Is it OK for a female worship leader to ask for a lower key if that messes with the lead guitarist’s sound?


We had an interesting question raised in our Facebook Group recently that we wanted to share more widely (we know that not everyone uses Facebook)

I am currently a Worship Leader in training. I also play keys and will be leading from the keyboard. Our church has mainly been acoustic lead by males and only recently have been open to the concept of leading from keys. It has also taken a long time for our lead guys to grasp the concept that women do not sing well in male keys. I will be leading in different keys. i.e. They may sing a song in the key of G, and I would lead it in D or E. I am encountering some opposition. One electric guitar player suggests not changing the key because the guitar riff etc. doesn’t sound the same. But I can’t lead in those keys. Sorry for the long explanation. If you play guitar, can you help me understand this and perhaps give me any suggestions for dealing with this matter. I mean, should we really be trying to sound like an original sound track? 

Now the topic of congregationally friendly keys comes up ALL the time (and this link has a great graphic to help you select one that should work for your church). There were plenty of diverse responses to Kimberley’s question which you can read here (you need to join the Facebook Group first) and it is easy to simply assume that the guitarist in question was being awkward but what we wanted to share our own Andy Chamberlain’s response as a lead guitarist as this question is not quite as simple to answer as you might think.

Andy’s response:

The thing about changing a key is there’s always a level of compromise somewhere and you have to be aware of which musician’s or singers it will impact most and make your decision from there.

Of course the main focus is making it singable for the congregation, but that ideal probably won’t be the ideal key for the lead singer’s own voice. So for instance when you mention taking a song from G into D or E to suit your voice and female voices, depending on the song’s range you may find the men dropping out or sounding very low.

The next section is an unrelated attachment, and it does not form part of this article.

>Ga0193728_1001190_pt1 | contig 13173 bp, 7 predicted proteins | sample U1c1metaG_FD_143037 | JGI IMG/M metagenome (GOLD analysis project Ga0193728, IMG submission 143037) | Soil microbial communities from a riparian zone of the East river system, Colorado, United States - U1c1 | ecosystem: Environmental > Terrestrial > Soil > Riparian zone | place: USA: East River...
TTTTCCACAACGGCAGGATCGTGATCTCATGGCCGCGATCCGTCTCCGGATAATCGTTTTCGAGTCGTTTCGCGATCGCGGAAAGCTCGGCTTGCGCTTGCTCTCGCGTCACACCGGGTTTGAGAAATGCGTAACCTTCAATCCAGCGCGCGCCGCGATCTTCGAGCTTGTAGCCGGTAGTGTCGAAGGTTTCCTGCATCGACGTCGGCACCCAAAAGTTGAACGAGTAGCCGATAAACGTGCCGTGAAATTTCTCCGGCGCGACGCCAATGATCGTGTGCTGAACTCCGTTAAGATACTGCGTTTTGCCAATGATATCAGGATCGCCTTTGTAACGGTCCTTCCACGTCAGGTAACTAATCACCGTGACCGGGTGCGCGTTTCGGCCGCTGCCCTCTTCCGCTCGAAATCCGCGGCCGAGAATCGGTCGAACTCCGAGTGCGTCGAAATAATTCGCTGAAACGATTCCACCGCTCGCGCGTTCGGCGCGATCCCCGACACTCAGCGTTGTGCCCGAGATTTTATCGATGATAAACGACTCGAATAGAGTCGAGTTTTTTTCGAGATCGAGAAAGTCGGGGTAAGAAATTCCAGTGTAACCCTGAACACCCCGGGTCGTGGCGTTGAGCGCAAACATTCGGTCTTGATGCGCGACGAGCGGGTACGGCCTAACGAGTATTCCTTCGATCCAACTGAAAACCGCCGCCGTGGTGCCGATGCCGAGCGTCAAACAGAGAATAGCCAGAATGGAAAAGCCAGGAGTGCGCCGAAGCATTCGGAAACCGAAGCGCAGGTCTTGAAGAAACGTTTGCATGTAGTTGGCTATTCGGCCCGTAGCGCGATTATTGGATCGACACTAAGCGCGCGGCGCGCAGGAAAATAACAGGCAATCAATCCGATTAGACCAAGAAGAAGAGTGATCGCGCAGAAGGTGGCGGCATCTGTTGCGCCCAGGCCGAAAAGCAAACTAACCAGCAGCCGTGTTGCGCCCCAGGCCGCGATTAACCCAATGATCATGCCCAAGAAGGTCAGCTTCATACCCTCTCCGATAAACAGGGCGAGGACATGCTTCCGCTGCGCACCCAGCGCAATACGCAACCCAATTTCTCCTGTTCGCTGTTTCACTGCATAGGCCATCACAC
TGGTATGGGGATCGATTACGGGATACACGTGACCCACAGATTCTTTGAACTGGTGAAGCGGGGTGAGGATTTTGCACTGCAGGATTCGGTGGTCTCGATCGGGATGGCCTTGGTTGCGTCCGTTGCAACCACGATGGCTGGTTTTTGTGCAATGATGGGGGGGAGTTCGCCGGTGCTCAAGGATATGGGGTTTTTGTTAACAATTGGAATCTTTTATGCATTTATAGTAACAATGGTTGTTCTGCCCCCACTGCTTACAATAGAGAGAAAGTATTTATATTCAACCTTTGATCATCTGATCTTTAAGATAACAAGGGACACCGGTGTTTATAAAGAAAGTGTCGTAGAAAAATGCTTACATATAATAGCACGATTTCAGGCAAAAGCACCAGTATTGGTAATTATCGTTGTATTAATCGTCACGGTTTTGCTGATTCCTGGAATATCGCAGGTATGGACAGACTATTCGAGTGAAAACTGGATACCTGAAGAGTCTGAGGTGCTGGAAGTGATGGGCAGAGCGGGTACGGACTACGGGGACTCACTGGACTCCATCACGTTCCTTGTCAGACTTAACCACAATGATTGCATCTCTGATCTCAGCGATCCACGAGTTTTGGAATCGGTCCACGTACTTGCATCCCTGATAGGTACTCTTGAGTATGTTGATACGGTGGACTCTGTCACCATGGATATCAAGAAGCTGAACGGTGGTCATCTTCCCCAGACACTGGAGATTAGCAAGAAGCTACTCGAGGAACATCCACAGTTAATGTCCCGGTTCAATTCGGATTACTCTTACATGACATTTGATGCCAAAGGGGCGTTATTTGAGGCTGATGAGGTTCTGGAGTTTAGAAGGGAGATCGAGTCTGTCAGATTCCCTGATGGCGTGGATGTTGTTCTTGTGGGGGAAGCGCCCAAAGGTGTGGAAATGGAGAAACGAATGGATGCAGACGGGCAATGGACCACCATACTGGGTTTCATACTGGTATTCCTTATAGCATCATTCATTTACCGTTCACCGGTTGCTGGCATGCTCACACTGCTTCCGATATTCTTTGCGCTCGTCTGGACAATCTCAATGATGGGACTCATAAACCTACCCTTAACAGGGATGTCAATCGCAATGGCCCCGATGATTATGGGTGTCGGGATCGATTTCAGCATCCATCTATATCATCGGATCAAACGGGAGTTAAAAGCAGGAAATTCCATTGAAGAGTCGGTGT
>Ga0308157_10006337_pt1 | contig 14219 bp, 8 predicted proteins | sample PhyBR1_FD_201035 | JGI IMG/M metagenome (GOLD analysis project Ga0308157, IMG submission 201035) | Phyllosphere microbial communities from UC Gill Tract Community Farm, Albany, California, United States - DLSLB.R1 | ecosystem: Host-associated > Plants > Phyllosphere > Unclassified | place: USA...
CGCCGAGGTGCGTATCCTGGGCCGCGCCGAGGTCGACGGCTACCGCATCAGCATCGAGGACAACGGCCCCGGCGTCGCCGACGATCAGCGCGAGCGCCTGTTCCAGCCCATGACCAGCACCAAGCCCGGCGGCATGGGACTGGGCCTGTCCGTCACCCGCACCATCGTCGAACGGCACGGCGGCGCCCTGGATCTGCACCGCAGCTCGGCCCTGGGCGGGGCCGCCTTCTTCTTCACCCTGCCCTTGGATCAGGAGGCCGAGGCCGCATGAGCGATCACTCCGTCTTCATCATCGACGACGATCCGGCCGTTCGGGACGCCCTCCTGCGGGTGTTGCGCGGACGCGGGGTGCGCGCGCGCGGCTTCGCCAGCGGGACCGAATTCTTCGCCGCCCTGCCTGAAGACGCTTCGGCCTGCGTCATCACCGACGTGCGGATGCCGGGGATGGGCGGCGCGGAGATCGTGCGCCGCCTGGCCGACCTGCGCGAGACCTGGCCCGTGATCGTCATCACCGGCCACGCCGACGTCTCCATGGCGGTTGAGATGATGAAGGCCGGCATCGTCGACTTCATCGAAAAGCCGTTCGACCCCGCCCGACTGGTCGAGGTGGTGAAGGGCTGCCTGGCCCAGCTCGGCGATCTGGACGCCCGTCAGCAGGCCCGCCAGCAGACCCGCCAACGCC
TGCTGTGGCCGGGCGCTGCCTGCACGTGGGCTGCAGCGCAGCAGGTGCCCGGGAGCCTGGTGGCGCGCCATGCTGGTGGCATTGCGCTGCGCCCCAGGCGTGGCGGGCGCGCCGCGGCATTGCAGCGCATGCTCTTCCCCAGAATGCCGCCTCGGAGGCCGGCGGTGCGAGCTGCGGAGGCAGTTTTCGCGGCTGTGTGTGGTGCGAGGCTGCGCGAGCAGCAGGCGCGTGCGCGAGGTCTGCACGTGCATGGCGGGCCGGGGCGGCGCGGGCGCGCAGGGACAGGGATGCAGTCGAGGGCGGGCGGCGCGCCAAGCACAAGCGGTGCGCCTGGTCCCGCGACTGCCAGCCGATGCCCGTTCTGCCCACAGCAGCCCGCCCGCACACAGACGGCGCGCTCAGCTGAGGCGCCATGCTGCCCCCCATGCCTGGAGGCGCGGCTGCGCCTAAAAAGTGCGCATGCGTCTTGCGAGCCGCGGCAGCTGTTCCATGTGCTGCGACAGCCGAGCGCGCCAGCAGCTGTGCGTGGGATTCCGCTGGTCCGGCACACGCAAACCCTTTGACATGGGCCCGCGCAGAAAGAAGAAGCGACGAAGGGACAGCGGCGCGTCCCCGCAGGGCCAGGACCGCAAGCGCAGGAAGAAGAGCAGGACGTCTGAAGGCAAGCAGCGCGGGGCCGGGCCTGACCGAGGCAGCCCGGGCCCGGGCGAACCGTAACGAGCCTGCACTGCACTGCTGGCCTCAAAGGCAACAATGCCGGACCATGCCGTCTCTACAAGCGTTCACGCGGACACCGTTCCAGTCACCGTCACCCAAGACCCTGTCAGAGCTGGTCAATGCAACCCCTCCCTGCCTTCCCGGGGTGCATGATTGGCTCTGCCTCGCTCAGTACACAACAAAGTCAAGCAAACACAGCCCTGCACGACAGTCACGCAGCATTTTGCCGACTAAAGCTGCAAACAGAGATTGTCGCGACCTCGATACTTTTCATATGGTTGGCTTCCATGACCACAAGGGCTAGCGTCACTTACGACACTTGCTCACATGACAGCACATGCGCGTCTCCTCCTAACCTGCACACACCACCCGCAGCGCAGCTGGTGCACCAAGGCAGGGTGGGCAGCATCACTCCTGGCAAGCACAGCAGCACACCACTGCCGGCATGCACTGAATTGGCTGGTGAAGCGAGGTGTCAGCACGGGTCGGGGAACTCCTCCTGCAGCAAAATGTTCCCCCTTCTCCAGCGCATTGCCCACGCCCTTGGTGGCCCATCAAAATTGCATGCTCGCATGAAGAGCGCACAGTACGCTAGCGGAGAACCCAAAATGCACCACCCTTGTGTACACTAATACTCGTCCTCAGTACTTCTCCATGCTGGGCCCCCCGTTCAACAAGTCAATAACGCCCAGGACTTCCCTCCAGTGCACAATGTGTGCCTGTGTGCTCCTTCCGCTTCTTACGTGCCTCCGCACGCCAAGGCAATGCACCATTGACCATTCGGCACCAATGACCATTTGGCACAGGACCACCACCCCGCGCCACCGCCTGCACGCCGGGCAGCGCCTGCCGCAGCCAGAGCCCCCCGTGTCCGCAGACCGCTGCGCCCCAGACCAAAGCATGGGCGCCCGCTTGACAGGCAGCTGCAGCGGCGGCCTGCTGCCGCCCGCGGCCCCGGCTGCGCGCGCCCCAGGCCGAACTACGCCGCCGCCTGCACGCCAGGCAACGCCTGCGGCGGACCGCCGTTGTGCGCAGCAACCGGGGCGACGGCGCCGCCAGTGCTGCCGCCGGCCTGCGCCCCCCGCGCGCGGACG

Conversely, some here have said the lead guitarist should just play the song in the key required of them, but again depending on the song and the skill of the guitarist that’s not always a realistic expectation.

This mostly comes into play when we’re dealing with songs with prominent guitar riffs or lead lines. These kind of lines are often built around the interplay of sounds you get when moving between fretted and open strings in specific guitar friendly keys (A, C, E, D, G). Using a capo can get round this but ONLY if you’re taking the song up higher and by not very much. If you’re taking the key down, even in a guitar friendly key the combination of fretted and open strings available radically changes so may well change the sound or feel of that guitar part.

I’m not saying you shouldn’t change the key but do be aware of how much stress that puts on your musicians and how it could change the overall feel and energy of the song you’re singing. The same will apply to any instrument without a transpose button so the compromise can be around how integral that instrument part is to the sound of the song.

Personally, I don’t think you have to sound like the original version, but those original arrangements do work for a reason and any key change will add an element of compromise somewhere. So your job is to balance which compromise is the most important and most achievable for congregation and team in the moment, which can be a moving target from session to session.

Great question! Thanks –

Want to learn more?

For guitarists Andy covers this subject extensively in the Intermediate Electric course (available on DVD, as a download and also in our subscription site).

Its basically about understanding where the nice fretted/open string sounds typically occur in the guitar friendly keys of C A G E and D. Then learning the electric guitar voiced chord shapes and understanding where to put the capo, so in theory you could play any song in 5 different portions.

After that its about aligning the rhythms so it gives the same feel as the original. Some key changes are more tricky than others to get similar sounding voicings and it does take some good practice but it is possible. That’s exactly how Andy approaches it when we record the Worship Backing Band tracks, so depending on whether you like the tracks or not, you’ll either agree that it works – or not!

What about the Worship Backing Band backing tracks?

We often don’t follow the original key and often adjust the song structure when we create our backing tracks. Here’s why.